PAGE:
Pure, White, and Deadly
Last week I purchased four books on sugar. Motivated by all the holiday sweets around, I remembered the last book I read last year – Good Calories, Bad Calories – and thought maybe I needed a bit of a refresher on nutrition. I searched for a few books, and I decided to start here.
The book is heavily academic, and focuses mostly on the author’s own research. Although much of it describes scientific study, it isn’t hard to read. Dr. Yudkin is interested in the effects of sugar not just as a cause of diabetes (and it’s important to note my use of the word “a” and not “the”) but as a factor contributing to the increase of heart disease and many other ailments. His research runs in direct opposition of Dr. Ancel Keys, who claims that dietary fat is the cause of heart disease, not. I have to say that Dr. Yudkin’s research is, when coupled with what I read last year in Good Calories, Bad Calories, more convincing.
Dr. Yudkin’s research is especially interesting because it focuses on sugar and not all refined carbohydrates; he is not making the argument that white bread is going to cause illness. And he backs that up with research. In many studies he compares rats fed the same diets except in one group they have added sugar and in the other they have added carbohydrates; in the former the rats have adverse reactions whereas in the latter they generally do not.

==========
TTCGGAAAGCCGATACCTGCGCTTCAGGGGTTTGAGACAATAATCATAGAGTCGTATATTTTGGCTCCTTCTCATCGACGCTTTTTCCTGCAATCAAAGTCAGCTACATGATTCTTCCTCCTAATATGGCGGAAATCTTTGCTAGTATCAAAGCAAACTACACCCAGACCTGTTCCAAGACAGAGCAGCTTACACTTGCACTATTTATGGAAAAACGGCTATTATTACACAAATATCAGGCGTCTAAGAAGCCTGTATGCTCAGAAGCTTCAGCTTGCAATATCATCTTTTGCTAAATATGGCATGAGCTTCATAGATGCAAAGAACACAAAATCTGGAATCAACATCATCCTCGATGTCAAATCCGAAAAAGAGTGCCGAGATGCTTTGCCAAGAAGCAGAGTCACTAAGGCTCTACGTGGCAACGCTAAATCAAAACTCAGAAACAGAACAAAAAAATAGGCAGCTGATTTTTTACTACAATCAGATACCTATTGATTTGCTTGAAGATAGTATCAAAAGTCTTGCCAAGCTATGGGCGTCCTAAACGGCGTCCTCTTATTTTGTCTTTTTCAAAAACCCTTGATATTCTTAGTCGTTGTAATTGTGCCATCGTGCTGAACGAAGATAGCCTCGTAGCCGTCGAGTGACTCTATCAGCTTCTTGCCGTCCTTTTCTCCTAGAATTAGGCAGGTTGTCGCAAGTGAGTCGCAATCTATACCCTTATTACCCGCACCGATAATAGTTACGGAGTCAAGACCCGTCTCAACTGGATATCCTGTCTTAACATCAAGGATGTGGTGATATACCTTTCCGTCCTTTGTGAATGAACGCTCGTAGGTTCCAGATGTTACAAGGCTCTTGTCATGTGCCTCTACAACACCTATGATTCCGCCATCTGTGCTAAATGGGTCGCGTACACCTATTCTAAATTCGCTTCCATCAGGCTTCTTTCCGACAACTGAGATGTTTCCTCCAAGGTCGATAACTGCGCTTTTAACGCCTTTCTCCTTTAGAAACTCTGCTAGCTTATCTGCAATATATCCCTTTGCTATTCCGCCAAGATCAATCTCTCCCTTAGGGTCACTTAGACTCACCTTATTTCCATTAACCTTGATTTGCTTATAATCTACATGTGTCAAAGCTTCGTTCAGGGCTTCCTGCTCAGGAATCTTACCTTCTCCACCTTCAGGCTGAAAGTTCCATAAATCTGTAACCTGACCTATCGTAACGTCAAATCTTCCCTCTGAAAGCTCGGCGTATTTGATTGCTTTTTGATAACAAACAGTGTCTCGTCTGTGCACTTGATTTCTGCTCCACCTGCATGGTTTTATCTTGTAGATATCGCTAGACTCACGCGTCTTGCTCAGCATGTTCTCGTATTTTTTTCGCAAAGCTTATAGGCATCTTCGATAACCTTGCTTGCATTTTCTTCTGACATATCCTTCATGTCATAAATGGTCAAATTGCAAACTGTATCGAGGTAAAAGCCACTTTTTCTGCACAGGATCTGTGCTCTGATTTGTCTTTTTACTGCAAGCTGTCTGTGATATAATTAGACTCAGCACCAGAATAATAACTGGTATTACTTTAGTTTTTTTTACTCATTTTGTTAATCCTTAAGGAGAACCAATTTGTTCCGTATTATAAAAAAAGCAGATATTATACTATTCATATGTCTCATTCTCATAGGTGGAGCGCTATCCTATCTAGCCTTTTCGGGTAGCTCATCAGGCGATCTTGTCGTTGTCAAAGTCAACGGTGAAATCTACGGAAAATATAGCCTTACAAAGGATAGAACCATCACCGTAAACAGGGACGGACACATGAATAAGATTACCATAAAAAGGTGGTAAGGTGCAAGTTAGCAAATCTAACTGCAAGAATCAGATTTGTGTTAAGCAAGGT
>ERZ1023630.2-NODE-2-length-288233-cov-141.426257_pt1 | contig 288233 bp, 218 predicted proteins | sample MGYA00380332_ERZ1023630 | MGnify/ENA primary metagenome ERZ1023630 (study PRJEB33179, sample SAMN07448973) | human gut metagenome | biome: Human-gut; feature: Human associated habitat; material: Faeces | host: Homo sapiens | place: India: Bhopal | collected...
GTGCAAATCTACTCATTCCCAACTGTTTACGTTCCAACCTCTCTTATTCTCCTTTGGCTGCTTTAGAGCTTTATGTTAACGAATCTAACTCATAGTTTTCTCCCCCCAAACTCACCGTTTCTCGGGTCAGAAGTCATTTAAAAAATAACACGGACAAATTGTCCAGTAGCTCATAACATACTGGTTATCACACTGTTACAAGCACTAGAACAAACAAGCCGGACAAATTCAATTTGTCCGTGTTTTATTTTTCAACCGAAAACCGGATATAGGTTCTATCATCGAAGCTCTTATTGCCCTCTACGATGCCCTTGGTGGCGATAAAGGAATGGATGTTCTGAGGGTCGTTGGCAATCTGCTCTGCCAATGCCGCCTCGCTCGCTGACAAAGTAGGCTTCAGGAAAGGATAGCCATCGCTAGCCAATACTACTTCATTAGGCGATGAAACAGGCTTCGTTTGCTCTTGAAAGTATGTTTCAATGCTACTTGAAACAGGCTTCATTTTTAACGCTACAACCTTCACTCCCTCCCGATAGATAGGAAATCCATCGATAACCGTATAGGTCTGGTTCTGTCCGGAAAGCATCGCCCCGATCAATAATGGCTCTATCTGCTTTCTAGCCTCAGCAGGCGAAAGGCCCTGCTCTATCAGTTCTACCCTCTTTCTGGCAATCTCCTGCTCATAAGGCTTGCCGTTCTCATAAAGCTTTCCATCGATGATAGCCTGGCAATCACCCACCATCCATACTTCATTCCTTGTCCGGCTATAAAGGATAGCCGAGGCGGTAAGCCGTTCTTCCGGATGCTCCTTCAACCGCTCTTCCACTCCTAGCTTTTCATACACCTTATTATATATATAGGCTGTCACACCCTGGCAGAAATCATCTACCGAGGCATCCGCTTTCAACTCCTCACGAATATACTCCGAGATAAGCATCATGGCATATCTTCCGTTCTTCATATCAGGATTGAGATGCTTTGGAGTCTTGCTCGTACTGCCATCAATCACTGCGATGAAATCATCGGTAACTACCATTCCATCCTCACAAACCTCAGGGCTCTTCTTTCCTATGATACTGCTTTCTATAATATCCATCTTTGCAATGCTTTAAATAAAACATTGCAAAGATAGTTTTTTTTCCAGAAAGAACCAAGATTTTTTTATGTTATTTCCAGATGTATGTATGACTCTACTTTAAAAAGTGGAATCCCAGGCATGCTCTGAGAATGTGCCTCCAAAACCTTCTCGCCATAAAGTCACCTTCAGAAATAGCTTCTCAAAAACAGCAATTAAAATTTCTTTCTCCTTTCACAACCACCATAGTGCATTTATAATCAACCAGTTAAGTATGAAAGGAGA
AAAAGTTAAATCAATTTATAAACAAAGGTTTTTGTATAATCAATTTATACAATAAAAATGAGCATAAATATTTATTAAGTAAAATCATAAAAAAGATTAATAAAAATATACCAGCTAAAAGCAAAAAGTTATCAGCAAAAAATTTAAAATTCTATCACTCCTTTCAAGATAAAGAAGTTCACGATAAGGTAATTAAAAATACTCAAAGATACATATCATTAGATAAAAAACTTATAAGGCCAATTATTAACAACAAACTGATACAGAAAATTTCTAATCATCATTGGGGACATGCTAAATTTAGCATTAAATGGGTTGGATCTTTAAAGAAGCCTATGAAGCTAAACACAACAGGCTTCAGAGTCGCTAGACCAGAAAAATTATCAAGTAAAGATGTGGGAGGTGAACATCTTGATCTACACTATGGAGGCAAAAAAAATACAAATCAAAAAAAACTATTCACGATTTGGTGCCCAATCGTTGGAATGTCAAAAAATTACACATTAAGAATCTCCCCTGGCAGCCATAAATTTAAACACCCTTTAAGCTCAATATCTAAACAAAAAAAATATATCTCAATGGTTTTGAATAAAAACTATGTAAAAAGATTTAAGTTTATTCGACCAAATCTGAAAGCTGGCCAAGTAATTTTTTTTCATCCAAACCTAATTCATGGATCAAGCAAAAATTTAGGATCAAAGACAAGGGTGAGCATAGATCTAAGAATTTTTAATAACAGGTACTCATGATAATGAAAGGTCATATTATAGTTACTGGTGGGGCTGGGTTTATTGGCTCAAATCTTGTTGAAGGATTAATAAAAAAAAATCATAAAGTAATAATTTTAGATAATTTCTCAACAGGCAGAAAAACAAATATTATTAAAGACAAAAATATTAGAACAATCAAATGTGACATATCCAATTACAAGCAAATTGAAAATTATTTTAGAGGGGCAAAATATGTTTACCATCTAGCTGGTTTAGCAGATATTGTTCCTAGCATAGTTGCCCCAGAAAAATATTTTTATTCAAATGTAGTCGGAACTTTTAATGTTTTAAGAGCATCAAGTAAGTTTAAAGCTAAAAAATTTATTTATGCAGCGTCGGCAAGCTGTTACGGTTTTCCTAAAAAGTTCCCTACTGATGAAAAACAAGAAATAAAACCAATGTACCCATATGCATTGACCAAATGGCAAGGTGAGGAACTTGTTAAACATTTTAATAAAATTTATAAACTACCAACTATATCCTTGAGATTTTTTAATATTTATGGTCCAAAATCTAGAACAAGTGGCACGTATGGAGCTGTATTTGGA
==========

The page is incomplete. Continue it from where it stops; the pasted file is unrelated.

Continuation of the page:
I appreciate the book because Dr. Yudkin is quite clear in his arguments that sugar is not the SOLE cause of really much of anything – and even some people who the evidence would suggest should get illnesses based on their consumption of sugar won’t because of other environmental factors. It’s interesting, because the way I read the book, it seems like Dr. Yudkin’s critics want him to only make his claims if he can show sugar is the sole cause of something, or that sugar will definitely cause it. Which is ridiculous, considering smoking is definitely a cause of lung cancer, but not everyone who smokes will get lung cancer.
The book’s last chapter is sort of fascinating, because Dr. Yudkin discusses the ways in which the sugar industry – either directly or via allegedly independent nutrition councils – has tried to discredit or silence Dr. Yudkin. It’s distressing, but it reminds me a bit of when I worked at a pharmaceutical company, and they spent a lot of time trying to discredit an author of a book critical of the industry before the book even came out. When money is involved, people get really defensive.
The main reason I don’t give this book a higher rating is because I think there are others out that that do it better. The book itself is also quite old; I believe this version is from the 80s. Based on other books I’ve read it appears his theories have been supported with evidence since then, but it seems like the best bet is to read a more recent version to have a better picture of why I really need to cut as much sugar out of my diet as possible. But probably not during the holidays. That’s just asking for failure.